Dereck Chisora (NC) Through 10 rounds Chisora was running neck-and-neck with Dillian Whyte in their rematch. Chisora landed his fair share of hard left hooks to the body and sneaky right hands to the head. But in the 11th, Whyte unleashed a pulverizing left hook. And that was that. When in shape and focused, Chisora remains a threat to top heavyweights and a great action fighter. At 34, it's too early to give up on him. He may yet spring another surprise or two before his career is finished. 

Michael Conlan (NC) After 10 professional fights, it's not clear if Conlan has an elite skill. He certainly doesn't have punching power. His hand speed is good not great. His defense can be penetrated. He's an athlete, but not an exceptional one. On Saturday he won a wide decision over Jason Cunningham, a C-fighter, but didn't dazzle. Right now Conlan appears to be going through the motions somewhat. He's getting in his rounds, working on things, but not necessarily looking like a future champion. To win a title he will have to rely on ring generalship, guile and intelligence more than an overwhelming skill set. It's a good thing that Conlan is now aligned with trainer Adam Booth. Guile is Booth's calling card. 

Warrington (right) digs a right hand into Frampton's body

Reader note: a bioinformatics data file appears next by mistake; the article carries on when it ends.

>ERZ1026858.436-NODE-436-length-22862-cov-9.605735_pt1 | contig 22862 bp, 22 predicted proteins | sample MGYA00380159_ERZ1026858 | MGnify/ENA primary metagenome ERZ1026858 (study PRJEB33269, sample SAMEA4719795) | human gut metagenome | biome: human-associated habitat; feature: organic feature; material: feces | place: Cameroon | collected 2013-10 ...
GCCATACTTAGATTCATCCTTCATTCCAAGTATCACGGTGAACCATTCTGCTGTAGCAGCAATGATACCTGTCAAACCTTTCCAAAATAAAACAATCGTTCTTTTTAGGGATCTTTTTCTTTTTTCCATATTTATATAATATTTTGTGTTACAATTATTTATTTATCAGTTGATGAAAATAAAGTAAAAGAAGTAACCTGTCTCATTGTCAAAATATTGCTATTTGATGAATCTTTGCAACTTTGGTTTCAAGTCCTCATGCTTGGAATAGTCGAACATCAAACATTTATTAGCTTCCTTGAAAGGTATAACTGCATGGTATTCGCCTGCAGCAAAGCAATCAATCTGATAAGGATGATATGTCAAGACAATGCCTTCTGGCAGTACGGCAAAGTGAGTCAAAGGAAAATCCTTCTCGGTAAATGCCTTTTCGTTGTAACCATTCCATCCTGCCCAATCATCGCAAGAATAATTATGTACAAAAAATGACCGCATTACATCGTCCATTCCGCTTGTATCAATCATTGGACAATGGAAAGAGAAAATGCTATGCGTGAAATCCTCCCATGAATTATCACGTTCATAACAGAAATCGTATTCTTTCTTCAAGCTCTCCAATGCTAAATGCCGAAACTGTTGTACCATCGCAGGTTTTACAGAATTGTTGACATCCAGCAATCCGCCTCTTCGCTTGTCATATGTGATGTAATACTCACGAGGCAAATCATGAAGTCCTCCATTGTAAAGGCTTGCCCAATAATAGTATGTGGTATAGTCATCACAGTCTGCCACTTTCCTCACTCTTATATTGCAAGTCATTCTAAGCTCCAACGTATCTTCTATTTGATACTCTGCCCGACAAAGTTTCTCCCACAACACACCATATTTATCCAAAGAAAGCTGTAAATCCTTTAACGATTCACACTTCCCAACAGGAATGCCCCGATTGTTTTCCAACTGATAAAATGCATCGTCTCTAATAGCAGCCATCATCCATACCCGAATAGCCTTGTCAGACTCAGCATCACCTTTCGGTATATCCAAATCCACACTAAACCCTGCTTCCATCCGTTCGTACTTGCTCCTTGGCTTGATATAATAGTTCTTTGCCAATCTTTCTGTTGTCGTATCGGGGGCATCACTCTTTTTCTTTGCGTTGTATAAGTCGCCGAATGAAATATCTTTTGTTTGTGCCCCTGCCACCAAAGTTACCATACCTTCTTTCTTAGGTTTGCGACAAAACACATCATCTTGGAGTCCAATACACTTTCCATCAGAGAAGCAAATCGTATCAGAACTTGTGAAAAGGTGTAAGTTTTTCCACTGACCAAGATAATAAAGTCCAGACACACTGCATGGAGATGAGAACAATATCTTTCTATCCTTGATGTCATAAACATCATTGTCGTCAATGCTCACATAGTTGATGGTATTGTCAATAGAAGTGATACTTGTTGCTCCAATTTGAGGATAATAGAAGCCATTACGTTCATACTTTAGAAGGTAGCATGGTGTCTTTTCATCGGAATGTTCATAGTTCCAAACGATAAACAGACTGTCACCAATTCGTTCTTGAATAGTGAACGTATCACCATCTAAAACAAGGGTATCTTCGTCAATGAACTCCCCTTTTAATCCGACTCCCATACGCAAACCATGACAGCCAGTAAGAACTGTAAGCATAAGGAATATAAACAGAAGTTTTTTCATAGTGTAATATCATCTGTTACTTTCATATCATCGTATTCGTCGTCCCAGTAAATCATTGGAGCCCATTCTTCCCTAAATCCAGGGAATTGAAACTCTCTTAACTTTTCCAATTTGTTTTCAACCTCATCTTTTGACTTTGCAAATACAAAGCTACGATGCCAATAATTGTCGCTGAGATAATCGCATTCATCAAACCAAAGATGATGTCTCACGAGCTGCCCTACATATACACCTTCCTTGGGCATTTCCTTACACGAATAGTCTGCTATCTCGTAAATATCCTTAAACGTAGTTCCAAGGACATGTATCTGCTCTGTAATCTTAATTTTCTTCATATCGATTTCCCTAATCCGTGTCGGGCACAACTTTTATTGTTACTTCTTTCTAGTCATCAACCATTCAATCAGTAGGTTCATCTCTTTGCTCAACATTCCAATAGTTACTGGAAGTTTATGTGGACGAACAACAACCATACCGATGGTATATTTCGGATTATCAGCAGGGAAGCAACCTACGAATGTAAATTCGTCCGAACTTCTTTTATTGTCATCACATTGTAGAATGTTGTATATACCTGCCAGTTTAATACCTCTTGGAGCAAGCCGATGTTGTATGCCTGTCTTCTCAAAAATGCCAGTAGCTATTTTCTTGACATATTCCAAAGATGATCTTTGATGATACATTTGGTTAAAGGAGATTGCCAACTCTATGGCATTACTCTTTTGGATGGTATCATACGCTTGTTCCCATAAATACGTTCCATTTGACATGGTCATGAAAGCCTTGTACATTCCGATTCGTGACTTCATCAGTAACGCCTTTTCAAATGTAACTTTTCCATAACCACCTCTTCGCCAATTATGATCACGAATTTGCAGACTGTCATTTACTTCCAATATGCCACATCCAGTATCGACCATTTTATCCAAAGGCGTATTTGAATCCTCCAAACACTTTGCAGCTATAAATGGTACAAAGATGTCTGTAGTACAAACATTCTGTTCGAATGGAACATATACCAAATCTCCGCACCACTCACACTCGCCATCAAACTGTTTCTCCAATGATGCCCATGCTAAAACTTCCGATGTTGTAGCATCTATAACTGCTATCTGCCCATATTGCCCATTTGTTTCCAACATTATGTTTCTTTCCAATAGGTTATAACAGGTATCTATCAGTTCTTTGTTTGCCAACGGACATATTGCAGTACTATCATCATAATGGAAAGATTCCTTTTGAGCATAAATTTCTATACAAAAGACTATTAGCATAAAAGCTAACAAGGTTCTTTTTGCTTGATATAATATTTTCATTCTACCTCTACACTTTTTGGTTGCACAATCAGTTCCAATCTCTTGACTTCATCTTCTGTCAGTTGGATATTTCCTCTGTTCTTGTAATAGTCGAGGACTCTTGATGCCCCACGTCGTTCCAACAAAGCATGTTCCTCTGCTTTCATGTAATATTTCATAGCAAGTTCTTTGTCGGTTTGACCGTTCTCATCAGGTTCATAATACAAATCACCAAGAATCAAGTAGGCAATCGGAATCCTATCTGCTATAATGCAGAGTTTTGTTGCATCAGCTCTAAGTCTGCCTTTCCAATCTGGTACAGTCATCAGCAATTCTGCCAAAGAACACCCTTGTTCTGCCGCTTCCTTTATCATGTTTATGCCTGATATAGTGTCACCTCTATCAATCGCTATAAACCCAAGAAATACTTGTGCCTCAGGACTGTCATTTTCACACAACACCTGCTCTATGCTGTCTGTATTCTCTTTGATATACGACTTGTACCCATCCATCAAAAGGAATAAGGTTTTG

Photo Courtesy of Elliot Foster

Carl Frampton (-) Josh Warrington attacked Frampton with such gusto during the first two rounds that Frampton looked like he was in danger of being knocked out. But Frampton bore down, regained his composure and worked his way into the fight. He fought his ass off in the trenches and tried his best to thwart Warrington's aggression. However, Warrington would not be denied on Saturday. His work rate and relentlessness earned him a unanimous decision victory. Frampton was supposed to have had the superior power and boxing skills in the matchup, but he couldn't match Warrington's physical output or will to win. On the technical side, Frampton lacked accuracy with his left hook and at times had trouble pulling the trigger. It's clear that Frampton is no longer a fighter in his physical prime.